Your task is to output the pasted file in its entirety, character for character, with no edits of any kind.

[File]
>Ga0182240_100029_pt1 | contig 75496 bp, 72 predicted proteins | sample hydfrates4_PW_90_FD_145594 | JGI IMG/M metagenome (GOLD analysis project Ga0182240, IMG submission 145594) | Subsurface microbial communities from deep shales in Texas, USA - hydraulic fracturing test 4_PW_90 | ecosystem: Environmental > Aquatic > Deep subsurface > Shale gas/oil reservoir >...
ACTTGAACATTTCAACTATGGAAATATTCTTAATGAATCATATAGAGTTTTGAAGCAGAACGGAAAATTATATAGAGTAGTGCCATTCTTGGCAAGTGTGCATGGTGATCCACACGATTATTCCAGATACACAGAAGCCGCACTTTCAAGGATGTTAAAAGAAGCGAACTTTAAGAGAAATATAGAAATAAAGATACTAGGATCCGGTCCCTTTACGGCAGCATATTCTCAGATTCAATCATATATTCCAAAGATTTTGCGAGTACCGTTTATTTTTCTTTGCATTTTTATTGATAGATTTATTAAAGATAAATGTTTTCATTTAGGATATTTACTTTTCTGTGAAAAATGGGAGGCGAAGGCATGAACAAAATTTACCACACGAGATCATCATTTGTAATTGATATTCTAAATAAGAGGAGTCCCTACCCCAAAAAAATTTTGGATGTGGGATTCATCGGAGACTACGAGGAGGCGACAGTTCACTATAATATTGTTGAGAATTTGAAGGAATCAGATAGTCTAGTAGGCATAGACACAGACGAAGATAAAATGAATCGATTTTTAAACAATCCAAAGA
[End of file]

>Ga0182240_100029_pt1 | contig 75496 bp, 72 predicted proteins | sample hydfrates4_PW_90_FD_145594 | JGI IMG/M metagenome (GOLD analysis project Ga0182240, IMG submission 145594) | Subsurface microbial communities from deep shales in Texas, USA - hydraulic fracturing test 4_PW_90 | ecosystem: Environmental > Aquatic > Deep subsurface > Shale gas/oil reservoir >...
ACTTGAACATTTCAACTATGGAAATATTCTTAATGAATCATATAGAGTTTTGAAGCAGAACGGAAAATTATATAGAGTAGTGCCATTCTTGGCAAGTGTGCATGGTGATCCACACGATTATTCCAGATACACAGAAGCCGCACTTTCAAGGATGTTAAAAGAAGCGAACTTTAAGAGAAATATAGAAATAAAGATACTAGGATCCGGTCCCTTTACGGCAGCATATTCTCAGATTCAATCATATATTCCAAAGATTTTGCGAGTACCGTTTATTTTTCTTTGCATTTTTATTGATAGATTTATTAAAGATAAATGTTTTCATTTAGGATATTTACTTTTCTGTGAAAAATGGGAGGCGAAGGCATGAACAAAATTTACCACACGAGATCATCATTTGTAATTGATATTCTAAATAAGAGGAGTCCCTACCCCAAAAAAATTTTGGATGTGGGATTCATCGGAGACTACGAGGAGGCGACAGTTCACTATAATATTGTTGAGAATTTGAAGGAATCAGATAGTCTAGTAGGCATAGACACAGACGAAGATAAAATGAATCGATTTTTAAACAATCCAAAGA